Let’s end the day with Alex. Why not? My desire is always to completely ignore this story, but it can’t be done. It’s literally one of the league’s most high-profile players in a public fight with the league itself. Ever step along the way might cause a few eye rolls, but it’s also fascinating to see this whole thing play out. If you’re looking for a nice opinion and perspective piece, be sure to check out Wally Matthews’ latest.  Really good stuff.
NEW YORK (AP) — Alex Rodriguez tested positive for a banned stimulant in 2006, The New York Times reported Monday, an accusation denied by a representative of the legal team for the New York Yankees’ third baseman.
The newspaper cited two unidentified people involved with baseball’s drug-testing program.
Baseball’s joint drug agreement specifies the discipline for a first positive test for a banned stimulant is six additional unannounced drug tests over the year following the violation. A second stimulant violation would result in a 25-game suspension.
Rodriguez’s legal team accused MLB of leaking the allegation of a positive test, using a statement and making a filing to arbitrator Fredric Horowitz.
Lanny Davis, a former Clinton administration official working for Rodriguez’s legal team, denied the player tested positive, the Times said. James McCarroll, a lawyer for the three-time AL MVP, did not address whether Rodriguez had a positive test, only that he was not banned.
“Alex Rodriguez was never suspended for use of stimulants or any violation of the MLB drug program,” McCarroll said in a statement. “The fact that MLB has resorted to leaking federally protected medical information about a player speaks volumes of the weakness of their case against Alex — and their desperation to secure a win in the arbitration, at all costs.”
MLB chief operating officer Rob Manfred declined comment.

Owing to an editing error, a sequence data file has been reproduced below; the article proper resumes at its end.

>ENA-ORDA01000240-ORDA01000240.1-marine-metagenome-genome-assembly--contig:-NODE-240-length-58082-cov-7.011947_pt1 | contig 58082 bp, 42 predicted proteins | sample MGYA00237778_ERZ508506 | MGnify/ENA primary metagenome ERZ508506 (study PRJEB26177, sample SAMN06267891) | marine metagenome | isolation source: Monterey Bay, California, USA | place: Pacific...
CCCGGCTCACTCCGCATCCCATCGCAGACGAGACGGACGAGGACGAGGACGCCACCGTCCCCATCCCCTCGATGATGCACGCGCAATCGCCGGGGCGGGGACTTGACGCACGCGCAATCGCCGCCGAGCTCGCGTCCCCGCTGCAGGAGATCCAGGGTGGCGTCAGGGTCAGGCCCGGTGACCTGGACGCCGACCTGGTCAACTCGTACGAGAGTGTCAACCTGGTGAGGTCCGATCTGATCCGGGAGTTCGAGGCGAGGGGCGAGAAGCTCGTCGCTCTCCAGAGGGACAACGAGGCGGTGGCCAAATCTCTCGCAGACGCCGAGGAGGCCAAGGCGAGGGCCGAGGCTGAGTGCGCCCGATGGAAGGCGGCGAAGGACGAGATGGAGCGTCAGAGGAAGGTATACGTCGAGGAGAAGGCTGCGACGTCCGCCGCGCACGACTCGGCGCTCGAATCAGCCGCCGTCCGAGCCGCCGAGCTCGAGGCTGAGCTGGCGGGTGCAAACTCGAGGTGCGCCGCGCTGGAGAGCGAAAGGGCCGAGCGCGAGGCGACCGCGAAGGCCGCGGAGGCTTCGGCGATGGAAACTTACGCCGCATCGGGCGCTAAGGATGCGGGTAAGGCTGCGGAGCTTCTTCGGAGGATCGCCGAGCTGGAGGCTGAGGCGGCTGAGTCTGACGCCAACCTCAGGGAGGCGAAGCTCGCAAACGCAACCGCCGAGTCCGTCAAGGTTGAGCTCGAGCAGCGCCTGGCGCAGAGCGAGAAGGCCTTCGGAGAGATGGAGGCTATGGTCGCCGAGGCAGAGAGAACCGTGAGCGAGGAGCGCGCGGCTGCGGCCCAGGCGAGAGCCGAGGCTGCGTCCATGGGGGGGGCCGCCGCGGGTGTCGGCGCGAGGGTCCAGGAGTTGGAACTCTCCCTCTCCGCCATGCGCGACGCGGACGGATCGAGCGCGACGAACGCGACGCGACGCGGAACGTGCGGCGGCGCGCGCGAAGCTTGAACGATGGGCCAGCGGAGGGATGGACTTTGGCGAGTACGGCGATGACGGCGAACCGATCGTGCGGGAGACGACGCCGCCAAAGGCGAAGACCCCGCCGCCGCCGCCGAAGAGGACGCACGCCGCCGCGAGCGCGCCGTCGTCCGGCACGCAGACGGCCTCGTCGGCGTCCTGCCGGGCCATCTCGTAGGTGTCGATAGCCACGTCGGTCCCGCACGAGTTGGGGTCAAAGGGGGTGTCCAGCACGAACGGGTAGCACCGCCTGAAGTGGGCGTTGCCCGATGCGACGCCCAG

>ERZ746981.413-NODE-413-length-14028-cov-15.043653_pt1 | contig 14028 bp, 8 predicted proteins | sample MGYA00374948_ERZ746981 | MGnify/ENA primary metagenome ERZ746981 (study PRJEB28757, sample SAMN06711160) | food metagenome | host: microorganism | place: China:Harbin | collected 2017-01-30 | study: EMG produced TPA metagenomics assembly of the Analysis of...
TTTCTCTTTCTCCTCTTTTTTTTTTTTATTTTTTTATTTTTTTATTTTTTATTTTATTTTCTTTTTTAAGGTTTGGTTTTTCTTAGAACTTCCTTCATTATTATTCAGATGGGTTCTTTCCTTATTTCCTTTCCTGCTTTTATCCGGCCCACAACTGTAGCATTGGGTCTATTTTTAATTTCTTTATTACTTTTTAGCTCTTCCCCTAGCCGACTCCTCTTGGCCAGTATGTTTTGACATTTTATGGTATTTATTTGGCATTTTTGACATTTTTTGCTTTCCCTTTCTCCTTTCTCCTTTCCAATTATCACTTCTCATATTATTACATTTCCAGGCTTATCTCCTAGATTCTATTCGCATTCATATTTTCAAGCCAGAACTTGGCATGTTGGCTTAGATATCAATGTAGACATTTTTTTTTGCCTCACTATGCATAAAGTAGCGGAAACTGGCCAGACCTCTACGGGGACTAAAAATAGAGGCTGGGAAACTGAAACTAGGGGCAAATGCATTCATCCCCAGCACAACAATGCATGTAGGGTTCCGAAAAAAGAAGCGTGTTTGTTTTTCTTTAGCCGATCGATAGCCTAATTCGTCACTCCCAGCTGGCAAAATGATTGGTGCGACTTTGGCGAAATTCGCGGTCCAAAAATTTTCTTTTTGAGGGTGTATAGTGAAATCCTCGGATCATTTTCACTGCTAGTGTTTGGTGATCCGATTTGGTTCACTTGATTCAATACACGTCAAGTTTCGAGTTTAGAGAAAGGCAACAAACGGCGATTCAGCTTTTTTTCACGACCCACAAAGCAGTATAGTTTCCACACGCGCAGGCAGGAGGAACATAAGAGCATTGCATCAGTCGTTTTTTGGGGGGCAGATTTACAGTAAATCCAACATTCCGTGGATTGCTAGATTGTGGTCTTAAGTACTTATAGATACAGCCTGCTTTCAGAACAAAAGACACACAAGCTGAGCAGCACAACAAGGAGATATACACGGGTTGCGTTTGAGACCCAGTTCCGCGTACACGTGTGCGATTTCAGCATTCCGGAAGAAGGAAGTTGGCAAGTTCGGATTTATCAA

“We were not the source for this story,” MLB said in a statement. “We honor our joint drug program and never publicly disclose player test results until it’s publicly announced.”
Rodriguez was suspended for 211 games by Major League Baseball on Aug. 5 under baseball’s drug agreement for his alleged “use and possession of numerous forms of prohibited performance-enhancing substances, including testosterone and human growth hormone, over the course of multiple years.” He also was penalized under the labor contract for “a course of conduct intended to obstruct and frustrate the office of the commissioner’s investigation.”
The three-time AL MVP was allowed to keep playing until the arbitrator decides a grievance filed by the players’ association to overturn the penalty. Horowitz has presided over eight days of hearings, which are scheduled to resume Nov. 18.
“Alex has abided by the confidentiality rules of the arbitration process. MLB has not,” McCarroll said. “In response to MLB’s incessant leaks, Alex recently has even gone so far as to offer that the proceeding be opened to the media, so as to even the playing field — an offer which MLB promptly rejected, as they prefer to continue their one-sided flow of leaks, rather than having the weakness of their case exposed publicly by full and fair coverage. Every new step MLB takes wreaks of desperation, in its obsessive effort to bring Alex down.
MLB and the union agreed in 2005 to ban many stimulants. The paper said it wasn’t clear whether a failed stimulant test was introduced by MLB as evidence in the grievance.
Rodriguez said when he arrived at spring training in 2008 that “last year, I got tested 9 to 10 times. … We have a very, very strict policy, and I think the game is making tremendous strides.”
That would be an unusually high number of random checks but would be in line with a player subjected to additional tests resulting from an amphetamine violation. Later in the day, A-Rod said his comments were an “exaggeration to make a point.”
Sports Illustrated reported in 2009 that Rodriguez tested positive for steroids during MLB’s anonymous survey in 2003, and A-Rod said two days later he used banned substances while playing with the Texas Rangers from 2001-03.
Associated Press photo